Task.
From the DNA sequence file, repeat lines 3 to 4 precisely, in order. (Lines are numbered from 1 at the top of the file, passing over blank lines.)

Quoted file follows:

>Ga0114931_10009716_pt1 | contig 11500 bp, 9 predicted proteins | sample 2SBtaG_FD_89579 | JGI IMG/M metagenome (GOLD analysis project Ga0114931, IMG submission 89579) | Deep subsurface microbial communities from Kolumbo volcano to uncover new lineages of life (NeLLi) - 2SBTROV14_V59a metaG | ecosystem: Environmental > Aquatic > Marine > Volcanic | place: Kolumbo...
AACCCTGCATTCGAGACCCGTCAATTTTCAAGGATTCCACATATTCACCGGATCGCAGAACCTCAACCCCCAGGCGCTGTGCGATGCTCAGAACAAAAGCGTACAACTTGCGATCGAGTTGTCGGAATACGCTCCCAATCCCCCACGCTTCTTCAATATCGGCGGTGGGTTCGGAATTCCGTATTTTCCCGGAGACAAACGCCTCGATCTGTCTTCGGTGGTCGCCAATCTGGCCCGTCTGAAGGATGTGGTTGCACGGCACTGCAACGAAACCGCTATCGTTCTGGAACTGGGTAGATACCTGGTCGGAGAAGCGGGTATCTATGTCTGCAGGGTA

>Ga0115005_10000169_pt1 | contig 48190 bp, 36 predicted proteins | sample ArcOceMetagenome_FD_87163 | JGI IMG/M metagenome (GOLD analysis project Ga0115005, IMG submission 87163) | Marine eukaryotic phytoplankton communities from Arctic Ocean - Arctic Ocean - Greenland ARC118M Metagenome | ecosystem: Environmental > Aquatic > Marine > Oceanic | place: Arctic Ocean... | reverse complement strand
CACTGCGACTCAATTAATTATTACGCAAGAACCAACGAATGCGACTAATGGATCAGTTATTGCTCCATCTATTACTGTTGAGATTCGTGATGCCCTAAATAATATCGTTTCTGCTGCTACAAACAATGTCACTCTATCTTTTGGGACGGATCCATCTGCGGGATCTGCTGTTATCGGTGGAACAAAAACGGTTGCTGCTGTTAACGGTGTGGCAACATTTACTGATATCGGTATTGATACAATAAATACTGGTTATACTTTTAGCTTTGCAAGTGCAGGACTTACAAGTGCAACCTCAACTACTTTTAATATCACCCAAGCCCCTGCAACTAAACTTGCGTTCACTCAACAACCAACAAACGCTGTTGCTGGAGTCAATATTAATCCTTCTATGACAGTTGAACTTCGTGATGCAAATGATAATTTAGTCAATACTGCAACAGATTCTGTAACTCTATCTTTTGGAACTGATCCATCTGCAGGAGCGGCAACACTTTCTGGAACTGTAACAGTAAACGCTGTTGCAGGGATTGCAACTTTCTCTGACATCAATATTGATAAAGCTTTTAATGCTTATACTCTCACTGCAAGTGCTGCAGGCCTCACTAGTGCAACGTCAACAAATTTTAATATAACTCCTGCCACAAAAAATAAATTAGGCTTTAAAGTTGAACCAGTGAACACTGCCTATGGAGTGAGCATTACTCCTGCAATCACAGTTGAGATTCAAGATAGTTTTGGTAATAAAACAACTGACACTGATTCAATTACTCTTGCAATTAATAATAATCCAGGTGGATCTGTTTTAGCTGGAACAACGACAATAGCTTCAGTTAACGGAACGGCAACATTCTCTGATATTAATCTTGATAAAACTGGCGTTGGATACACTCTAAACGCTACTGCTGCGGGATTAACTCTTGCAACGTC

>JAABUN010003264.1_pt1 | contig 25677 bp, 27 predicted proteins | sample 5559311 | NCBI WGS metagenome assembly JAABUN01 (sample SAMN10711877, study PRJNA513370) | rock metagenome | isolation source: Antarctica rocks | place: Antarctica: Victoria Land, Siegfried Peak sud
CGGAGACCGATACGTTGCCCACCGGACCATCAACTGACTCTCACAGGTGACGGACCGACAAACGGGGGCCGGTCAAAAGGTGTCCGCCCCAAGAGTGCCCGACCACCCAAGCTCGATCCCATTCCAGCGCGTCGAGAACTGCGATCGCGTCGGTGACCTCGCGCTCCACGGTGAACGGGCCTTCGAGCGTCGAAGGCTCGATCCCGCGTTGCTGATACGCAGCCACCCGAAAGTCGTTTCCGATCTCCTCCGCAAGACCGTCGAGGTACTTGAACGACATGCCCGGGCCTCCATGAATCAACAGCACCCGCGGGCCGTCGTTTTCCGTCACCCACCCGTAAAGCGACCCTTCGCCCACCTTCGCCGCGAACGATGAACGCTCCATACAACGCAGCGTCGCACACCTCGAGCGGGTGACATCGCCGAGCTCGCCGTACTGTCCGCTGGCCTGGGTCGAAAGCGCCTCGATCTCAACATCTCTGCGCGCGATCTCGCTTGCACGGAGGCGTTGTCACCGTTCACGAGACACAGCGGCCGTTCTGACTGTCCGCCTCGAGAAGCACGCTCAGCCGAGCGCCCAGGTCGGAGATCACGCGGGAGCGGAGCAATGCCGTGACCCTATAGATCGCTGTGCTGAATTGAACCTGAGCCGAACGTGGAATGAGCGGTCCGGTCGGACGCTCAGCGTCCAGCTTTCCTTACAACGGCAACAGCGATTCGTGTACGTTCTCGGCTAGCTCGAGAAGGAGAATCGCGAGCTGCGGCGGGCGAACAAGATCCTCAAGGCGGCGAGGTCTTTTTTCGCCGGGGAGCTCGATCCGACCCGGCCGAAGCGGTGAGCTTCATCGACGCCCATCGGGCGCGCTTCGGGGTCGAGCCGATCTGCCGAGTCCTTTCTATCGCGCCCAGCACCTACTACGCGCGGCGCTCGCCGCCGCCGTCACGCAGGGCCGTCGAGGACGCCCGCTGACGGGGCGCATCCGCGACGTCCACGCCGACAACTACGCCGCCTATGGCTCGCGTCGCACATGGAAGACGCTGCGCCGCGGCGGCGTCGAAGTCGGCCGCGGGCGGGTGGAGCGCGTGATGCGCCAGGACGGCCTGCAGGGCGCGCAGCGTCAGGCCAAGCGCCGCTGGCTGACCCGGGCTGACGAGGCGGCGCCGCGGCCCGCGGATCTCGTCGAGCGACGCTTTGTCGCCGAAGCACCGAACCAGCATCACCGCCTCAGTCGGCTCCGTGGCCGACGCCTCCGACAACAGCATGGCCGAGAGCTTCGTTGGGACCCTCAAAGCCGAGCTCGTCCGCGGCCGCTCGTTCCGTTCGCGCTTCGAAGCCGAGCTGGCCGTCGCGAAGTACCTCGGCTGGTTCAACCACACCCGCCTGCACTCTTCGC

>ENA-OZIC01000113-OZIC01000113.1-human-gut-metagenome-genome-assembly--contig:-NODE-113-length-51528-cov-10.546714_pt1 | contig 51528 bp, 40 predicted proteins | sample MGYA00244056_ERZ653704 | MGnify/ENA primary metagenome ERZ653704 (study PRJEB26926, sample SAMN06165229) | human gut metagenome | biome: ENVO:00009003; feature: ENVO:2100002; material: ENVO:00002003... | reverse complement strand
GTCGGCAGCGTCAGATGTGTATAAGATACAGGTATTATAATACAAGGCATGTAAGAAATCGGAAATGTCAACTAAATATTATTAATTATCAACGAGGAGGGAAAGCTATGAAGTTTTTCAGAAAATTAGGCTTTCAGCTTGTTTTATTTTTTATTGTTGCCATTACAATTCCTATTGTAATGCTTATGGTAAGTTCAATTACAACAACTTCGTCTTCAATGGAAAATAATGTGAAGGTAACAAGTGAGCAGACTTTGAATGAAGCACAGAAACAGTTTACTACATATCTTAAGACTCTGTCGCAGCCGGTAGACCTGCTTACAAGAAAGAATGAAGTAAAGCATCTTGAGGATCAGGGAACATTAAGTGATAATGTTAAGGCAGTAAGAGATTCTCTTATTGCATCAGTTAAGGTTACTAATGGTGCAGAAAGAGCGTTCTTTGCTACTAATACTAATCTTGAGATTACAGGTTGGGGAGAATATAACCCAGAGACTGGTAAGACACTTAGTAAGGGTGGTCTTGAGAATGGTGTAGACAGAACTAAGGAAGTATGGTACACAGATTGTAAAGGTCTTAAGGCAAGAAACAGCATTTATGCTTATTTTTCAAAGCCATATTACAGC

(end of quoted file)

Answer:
>Ga0115005_10000169_pt1 | contig 48190 bp, 36 predicted proteins | sample ArcOceMetagenome_FD_87163 | JGI IMG/M metagenome (GOLD analysis project Ga0115005, IMG submission 87163) | Marine eukaryotic phytoplankton communities from Arctic Ocean - Arctic Ocean - Greenland ARC118M Metagenome | ecosystem: Environmental > Aquatic > Marine > Oceanic | place: Arctic Ocean... | reverse complement strand
CACTGCGACTCAATTAATTATTACGCAAGAACCAACGAATGCGACTAATGGATCAGTTATTGCTCCATCTATTACTGTTGAGATTCGTGATGCCCTAAATAATATCGTTTCTGCTGCTACAAACAATGTCACTCTATCTTTTGGGACGGATCCATCTGCGGGATCTGCTGTTATCGGTGGAACAAAAACGGTTGCTGCTGTTAACGGTGTGGCAACATTTACTGATATCGGTATTGATACAATAAATACTGGTTATACTTTTAGCTTTGCAAGTGCAGGACTTACAAGTGCAACCTCAACTACTTTTAATATCACCCAAGCCCCTGCAACTAAACTTGCGTTCACTCAACAACCAACAAACGCTGTTGCTGGAGTCAATATTAATCCTTCTATGACAGTTGAACTTCGTGATGCAAATGATAATTTAGTCAATACTGCAACAGATTCTGTAACTCTATCTTTTGGAACTGATCCATCTGCAGGAGCGGCAACACTTTCTGGAACTGTAACAGTAAACGCTGTTGCAGGGATTGCAACTTTCTCTGACATCAATATTGATAAAGCTTTTAATGCTTATACTCTCACTGCAAGTGCTGCAGGCCTCACTAGTGCAACGTCAACAAATTTTAATATAACTCCTGCCACAAAAAATAAATTAGGCTTTAAAGTTGAACCAGTGAACACTGCCTATGGAGTGAGCATTACTCCTGCAATCACAGTTGAGATTCAAGATAGTTTTGGTAATAAAACAACTGACACTGATTCAATTACTCTTGCAATTAATAATAATCCAGGTGGATCTGTTTTAGCTGGAACAACGACAATAGCTTCAGTTAACGGAACGGCAACATTCTCTGATATTAATCTTGATAAAACTGGCGTTGGATACACTCTAAACGCTACTGCTGCGGGATTAACTCTTGCAACGTC